ON THE HILL

Republicans from the House Committee on Energy and Commerce sent a letter to Treasury Secretary Jack Lew requesting  information on the recent delay of the Affordable Care Act’s (ACA's) employer mandate. The employer mandate refers to the provision of the ACA that requires employers with 50 or more full-time employees to provide these employees with health insurance. The information the lawmakers request includes all memoranda or analyses of the constitutional or statutory authority of Treasury to delay the ACA requirements that were considered or relied upon by Treasury when deciding to move forward with the second delay.

In response to the regulations published by CMS in January that would empower the agency to participate in Medicare Part D (the part of Medicare under which prescription drug coverage falls), negotiations between insurance companies and pharmacies, an alliance of drug companies, patient advocates, and Democrats and Republicans in Congress has waged a campaign against a policy that would allow insurers to limit Medicare coverage for certain classes of drugs.

Representative John Dingell (D-Mich.) announced this week that he would retire this year, marking the end of the longest congressional career in history. Dingell played a part in expanding access to health care through Medicare, Medicaid, the Children’s Health Insurance Program (CHIP) and the Affordable Care Act (ACA) in the 50-plus years he served in Congress.

The Medicaid and CHIP Payment and Access Commission (MACPAC), the non-partisan federal agency charged with providing policy and data analysis to the Congress on Medicaid and CHIP, met on February 20. The commissioners discussed eligibility and enrollment strategies, the use of the emergency department by Medicaid enrollees, the future of the Children’s Health Insurance Program, the need for long-term services and supports, and Medicaid and population health.

The Medicare Payment Advisory Commission (MedPAC), the independent body that advises Congress on issues affecting the Medicare program, is next scheduled to meet in March. We will provide further information on the agenda as it becomes available.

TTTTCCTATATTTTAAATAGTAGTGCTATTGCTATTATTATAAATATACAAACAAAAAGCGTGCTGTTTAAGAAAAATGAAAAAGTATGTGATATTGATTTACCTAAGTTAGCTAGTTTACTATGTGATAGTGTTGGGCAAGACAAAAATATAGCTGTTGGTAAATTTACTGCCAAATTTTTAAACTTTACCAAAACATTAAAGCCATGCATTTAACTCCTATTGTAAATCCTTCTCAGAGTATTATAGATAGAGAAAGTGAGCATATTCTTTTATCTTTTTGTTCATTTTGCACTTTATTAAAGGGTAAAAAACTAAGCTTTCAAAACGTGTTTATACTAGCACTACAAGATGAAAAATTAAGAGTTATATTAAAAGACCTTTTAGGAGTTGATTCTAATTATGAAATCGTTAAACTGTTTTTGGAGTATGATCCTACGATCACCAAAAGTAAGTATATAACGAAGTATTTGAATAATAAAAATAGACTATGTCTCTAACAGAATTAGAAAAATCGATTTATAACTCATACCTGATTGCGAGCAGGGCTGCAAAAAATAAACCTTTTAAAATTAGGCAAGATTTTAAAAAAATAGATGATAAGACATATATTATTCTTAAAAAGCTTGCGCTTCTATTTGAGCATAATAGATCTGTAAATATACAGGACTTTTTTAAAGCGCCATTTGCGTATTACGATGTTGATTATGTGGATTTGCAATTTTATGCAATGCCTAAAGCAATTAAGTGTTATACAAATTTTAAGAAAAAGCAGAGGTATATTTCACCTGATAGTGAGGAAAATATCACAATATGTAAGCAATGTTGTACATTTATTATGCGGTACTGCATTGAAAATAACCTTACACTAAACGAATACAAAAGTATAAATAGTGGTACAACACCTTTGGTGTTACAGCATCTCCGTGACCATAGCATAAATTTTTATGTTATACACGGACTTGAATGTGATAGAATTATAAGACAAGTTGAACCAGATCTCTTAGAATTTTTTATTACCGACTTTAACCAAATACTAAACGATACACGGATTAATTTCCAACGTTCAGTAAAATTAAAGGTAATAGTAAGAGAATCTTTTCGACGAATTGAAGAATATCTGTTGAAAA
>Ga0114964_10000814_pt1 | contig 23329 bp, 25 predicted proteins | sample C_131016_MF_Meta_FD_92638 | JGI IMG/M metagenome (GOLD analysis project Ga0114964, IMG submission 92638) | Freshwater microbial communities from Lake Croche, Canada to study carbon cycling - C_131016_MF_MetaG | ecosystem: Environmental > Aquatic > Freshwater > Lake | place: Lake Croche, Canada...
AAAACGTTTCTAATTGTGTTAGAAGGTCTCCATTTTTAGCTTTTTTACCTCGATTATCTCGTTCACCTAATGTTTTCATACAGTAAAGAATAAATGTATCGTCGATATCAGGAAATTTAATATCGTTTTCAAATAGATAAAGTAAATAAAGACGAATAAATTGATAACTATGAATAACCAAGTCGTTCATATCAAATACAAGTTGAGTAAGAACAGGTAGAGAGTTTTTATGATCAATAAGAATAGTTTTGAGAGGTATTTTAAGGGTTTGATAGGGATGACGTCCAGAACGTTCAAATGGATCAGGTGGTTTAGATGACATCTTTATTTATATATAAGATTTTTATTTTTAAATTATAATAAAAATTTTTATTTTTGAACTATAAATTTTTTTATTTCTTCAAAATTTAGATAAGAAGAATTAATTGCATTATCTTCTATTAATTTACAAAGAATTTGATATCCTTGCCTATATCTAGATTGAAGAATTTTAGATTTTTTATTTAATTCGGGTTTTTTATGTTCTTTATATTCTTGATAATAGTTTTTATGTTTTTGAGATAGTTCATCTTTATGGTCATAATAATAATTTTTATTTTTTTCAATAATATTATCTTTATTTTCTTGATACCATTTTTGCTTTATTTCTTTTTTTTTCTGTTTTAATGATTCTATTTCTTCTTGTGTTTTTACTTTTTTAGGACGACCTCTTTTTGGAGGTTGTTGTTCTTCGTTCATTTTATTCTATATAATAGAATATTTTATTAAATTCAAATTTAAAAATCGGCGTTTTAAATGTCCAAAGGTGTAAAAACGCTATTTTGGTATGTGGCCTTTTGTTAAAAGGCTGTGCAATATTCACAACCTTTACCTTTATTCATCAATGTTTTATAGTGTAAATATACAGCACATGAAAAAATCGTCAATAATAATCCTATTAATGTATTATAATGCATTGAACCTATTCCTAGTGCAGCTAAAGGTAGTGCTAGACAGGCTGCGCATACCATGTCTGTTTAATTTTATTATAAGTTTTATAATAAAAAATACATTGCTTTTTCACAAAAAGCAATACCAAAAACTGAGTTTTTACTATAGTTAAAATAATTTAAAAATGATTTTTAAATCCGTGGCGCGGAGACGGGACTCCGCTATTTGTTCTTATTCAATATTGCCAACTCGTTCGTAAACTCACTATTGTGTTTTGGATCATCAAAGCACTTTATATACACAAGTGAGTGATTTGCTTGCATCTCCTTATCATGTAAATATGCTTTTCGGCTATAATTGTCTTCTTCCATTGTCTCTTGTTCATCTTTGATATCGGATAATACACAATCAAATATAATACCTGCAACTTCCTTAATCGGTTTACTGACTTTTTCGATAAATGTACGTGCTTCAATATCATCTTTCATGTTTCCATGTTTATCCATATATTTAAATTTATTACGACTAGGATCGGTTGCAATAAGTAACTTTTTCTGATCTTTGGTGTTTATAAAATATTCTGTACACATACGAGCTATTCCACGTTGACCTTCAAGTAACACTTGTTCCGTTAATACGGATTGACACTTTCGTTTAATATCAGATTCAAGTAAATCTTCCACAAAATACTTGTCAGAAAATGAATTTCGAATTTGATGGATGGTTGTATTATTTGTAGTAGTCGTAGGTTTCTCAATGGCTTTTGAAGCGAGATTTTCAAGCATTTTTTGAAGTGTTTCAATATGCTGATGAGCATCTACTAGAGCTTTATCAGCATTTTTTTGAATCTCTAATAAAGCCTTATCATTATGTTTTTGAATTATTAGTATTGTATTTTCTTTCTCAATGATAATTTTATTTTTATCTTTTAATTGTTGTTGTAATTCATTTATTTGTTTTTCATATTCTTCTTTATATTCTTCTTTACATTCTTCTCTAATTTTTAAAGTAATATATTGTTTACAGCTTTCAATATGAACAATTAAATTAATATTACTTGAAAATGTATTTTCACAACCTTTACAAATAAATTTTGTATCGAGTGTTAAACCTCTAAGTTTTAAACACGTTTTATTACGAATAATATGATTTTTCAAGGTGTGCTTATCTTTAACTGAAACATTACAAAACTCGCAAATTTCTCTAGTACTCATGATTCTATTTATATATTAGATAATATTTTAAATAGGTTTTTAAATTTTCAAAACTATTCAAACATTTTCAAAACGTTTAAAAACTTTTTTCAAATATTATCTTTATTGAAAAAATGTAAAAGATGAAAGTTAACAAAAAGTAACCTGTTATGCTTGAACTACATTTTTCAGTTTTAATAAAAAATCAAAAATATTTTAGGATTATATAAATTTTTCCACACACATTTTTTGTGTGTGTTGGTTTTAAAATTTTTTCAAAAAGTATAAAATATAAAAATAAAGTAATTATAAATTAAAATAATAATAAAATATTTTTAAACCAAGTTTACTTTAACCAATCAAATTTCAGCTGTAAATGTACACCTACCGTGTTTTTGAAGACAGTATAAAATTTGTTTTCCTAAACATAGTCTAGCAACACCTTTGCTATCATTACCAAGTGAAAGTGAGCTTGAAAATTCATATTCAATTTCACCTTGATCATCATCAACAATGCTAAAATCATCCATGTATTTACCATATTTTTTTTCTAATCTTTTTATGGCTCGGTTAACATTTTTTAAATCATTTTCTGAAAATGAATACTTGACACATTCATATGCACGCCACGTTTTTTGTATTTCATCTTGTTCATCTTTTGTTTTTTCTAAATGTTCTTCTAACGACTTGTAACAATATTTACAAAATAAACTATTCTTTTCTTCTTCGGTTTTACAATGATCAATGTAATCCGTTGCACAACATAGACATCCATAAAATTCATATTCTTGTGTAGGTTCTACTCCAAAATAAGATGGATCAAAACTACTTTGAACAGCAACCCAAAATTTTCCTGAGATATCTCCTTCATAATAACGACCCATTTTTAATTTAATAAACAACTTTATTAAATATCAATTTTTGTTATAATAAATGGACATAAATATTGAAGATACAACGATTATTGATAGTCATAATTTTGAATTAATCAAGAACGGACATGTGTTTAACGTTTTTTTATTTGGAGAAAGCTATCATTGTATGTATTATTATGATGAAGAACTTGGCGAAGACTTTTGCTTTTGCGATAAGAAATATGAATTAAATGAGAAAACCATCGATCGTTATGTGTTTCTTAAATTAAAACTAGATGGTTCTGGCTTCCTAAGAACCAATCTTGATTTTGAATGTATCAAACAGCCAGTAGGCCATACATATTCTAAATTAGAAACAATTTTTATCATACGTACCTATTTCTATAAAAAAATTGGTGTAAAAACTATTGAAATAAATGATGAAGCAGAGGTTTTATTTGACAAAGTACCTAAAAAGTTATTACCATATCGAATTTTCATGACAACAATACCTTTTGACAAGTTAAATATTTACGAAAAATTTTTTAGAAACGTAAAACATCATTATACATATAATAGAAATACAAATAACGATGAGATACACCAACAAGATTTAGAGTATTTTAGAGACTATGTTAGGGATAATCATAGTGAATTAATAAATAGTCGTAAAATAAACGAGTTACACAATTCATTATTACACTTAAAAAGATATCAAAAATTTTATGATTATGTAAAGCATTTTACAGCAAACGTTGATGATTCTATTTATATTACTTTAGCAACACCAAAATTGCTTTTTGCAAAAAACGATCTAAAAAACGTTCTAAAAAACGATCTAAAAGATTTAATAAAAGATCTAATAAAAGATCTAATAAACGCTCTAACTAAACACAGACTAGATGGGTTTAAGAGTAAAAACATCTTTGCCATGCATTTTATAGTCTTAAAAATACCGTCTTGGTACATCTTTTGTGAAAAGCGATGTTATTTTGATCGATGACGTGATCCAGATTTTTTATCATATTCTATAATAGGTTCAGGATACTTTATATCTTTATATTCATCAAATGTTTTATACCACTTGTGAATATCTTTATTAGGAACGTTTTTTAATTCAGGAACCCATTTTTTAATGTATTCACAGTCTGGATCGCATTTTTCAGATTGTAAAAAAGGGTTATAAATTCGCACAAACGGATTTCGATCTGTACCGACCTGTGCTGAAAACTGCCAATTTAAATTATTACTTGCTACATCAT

IN THE STATES

On February 19, Governor Corbett submitted Pennsylvania’s state waiver request to implement the healthy Pennsylvania initiative, an alternative to the ACA’s Medicaid expansion provisions that were made optional for states by the Supreme Court. Based on comments received by the Department of Public Welfare (DPW), the final proposal Gov. Corbett submitted contained several modifications including local funding for federally qualified health centers in the private coverage option networks, cost sharing criteria, and coverage between presumptive eligibility application date and the date the private option coverage is effective. If HHS accepts Pennsylvania’s proposal, providers in the state can expect to see more patients through this new channel.

The Arkansas legislature has been considering the future of its Medicaid program over the past week. The state Senate voted 27-8 to renew funding for the state’s Medicaid expansion for another year. The House, however, so far has failed to get the necessary three-fourths majority required in Arkansas to pass spending bills. Republican leaders in the Arkansas state House have pledged to continue to bring up the measure in the chamber until it passes.

IN THE COURTS